melita66: (ship)
Whew, I just could not seem to get my act together and post.

I re-read some more Laurie R. King: The Beekeeper's Apprentice and A Monstrous Regiment of Women. I dearly love me some Mary Russell and Sherlock Holmes and am very much looking forward to The Murder of Mary Russell, due out next spring.

I then scarfed down Ann Leckie's Ancillary Mercy. It's a quieter novel, in some ways, very domestic but with an interesting twist at the end that I didn't anticipate. I'm sorry that currently there are no plans for more Breq although Leckie does plan more stories in the Radchaai universe.

Stephanie Burgis has a short story (novelette?) out, "Undead Philosophy 101" which was entertaining (but not Kat, darn it!).

I then started, but didn't finish Zen Cho's Sorceror to the Crown. I liked it fine, but never really felt a burning desire to find what's going to happen to the characters, so it got dropped for another book. I'll try to finish it at some point.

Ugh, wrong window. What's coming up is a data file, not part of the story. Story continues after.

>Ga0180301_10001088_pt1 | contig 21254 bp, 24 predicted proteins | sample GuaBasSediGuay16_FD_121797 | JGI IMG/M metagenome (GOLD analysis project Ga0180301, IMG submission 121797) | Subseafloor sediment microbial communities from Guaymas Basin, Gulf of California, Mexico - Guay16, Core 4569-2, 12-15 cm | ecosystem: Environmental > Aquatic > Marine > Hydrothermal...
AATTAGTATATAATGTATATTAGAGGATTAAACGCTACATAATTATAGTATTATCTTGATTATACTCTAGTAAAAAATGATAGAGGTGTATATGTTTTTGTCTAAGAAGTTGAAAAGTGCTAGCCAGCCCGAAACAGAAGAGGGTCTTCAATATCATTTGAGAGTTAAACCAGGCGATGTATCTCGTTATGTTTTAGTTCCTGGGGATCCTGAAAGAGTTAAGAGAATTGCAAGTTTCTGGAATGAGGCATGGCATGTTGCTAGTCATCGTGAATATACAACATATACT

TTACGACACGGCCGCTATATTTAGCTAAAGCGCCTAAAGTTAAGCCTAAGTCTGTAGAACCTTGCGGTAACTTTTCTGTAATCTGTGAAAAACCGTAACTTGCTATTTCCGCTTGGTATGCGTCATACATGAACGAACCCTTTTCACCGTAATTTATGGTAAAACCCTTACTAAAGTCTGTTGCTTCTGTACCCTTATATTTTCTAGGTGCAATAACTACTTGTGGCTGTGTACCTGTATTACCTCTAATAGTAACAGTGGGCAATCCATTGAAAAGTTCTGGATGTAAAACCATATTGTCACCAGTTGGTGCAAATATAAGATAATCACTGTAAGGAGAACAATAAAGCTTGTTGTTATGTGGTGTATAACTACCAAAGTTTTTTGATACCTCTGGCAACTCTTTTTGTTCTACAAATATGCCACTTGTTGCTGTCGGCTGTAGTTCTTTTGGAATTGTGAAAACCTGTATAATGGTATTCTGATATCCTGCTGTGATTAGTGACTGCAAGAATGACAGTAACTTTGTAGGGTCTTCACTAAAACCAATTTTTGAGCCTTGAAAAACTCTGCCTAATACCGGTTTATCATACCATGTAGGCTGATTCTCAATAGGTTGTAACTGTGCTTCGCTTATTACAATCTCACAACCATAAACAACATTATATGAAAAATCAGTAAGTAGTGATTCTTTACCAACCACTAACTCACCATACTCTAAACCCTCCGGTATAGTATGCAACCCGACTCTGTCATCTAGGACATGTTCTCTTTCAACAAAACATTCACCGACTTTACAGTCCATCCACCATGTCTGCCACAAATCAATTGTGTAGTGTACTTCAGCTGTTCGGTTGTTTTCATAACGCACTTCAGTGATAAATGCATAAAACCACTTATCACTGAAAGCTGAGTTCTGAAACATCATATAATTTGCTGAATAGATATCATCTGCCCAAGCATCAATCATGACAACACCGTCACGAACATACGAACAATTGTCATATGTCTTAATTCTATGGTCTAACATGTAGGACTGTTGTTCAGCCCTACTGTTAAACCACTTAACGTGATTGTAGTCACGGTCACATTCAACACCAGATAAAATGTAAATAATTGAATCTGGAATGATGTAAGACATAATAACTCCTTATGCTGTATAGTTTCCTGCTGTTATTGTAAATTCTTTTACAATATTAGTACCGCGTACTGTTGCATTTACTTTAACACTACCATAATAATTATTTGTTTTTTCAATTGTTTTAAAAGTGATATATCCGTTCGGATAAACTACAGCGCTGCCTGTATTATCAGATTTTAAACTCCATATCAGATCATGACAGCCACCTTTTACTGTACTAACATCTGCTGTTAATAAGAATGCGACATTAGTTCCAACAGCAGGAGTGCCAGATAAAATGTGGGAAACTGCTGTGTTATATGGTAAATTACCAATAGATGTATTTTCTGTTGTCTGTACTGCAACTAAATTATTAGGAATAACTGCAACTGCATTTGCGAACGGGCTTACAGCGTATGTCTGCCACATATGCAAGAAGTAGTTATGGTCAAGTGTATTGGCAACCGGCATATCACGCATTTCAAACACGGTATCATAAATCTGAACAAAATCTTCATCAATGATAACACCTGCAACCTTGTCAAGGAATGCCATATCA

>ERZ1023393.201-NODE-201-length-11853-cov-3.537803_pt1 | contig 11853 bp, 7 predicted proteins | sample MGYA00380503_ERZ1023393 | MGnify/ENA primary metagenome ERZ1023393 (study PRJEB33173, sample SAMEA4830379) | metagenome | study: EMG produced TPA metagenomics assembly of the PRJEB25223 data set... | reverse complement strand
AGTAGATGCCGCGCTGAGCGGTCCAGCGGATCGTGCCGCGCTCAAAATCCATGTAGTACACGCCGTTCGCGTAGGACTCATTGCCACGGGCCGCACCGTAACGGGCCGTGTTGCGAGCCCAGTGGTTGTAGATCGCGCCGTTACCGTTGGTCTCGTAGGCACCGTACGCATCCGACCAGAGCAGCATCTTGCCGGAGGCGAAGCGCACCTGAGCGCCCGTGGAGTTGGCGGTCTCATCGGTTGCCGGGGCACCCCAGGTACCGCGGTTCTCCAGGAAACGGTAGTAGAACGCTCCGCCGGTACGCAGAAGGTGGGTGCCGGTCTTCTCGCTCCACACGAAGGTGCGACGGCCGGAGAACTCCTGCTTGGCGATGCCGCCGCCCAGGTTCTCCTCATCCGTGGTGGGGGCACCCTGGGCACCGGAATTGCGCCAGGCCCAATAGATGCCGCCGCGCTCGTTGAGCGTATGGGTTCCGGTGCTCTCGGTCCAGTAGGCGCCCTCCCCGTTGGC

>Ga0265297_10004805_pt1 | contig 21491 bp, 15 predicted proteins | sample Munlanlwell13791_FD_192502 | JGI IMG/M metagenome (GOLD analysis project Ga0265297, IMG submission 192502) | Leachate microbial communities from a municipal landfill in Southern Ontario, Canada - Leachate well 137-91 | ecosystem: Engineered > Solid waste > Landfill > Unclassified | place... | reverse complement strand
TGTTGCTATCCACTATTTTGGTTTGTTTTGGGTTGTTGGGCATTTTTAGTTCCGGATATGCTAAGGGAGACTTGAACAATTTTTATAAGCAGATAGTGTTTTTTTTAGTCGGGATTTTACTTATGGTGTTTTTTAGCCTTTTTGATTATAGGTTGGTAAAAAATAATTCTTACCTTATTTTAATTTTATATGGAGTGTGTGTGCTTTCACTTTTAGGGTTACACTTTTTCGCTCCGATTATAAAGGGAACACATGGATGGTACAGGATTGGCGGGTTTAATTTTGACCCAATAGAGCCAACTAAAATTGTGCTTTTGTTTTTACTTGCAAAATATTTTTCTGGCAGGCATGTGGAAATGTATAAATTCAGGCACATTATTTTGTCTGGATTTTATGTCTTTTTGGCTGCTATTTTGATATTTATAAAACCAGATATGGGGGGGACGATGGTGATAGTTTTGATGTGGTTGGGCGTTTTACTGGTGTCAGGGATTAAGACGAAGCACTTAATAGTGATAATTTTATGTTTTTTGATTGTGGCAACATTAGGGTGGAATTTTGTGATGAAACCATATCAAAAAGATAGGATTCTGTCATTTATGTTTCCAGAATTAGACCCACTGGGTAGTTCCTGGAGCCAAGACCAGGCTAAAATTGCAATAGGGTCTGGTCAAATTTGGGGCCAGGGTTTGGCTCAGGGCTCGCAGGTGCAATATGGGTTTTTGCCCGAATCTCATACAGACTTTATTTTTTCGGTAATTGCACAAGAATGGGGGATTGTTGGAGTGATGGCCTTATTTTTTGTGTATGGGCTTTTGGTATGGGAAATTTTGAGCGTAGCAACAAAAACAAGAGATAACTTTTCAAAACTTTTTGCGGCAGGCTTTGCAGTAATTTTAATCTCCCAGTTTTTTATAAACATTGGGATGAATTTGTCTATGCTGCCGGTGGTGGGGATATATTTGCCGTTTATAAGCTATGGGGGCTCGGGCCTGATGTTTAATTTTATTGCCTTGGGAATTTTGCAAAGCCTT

Also started (and closer to completion at 78%), was Diane Duane's Life Boats, a novel in her Young Wizards series. Nita and Kit (and Dairine, Tom, Carl, and many other wizards from previous books) are sent to a planet who's binary companion/moon is about to blow up, annihilating anyone left on the planet. An effort has already begun to "terraform" other worlds for the natives and transport them, but a significant number are refusing to go. Nita and Kit are tasked with helping maintain the world gates that are shuttling people to the new worlds.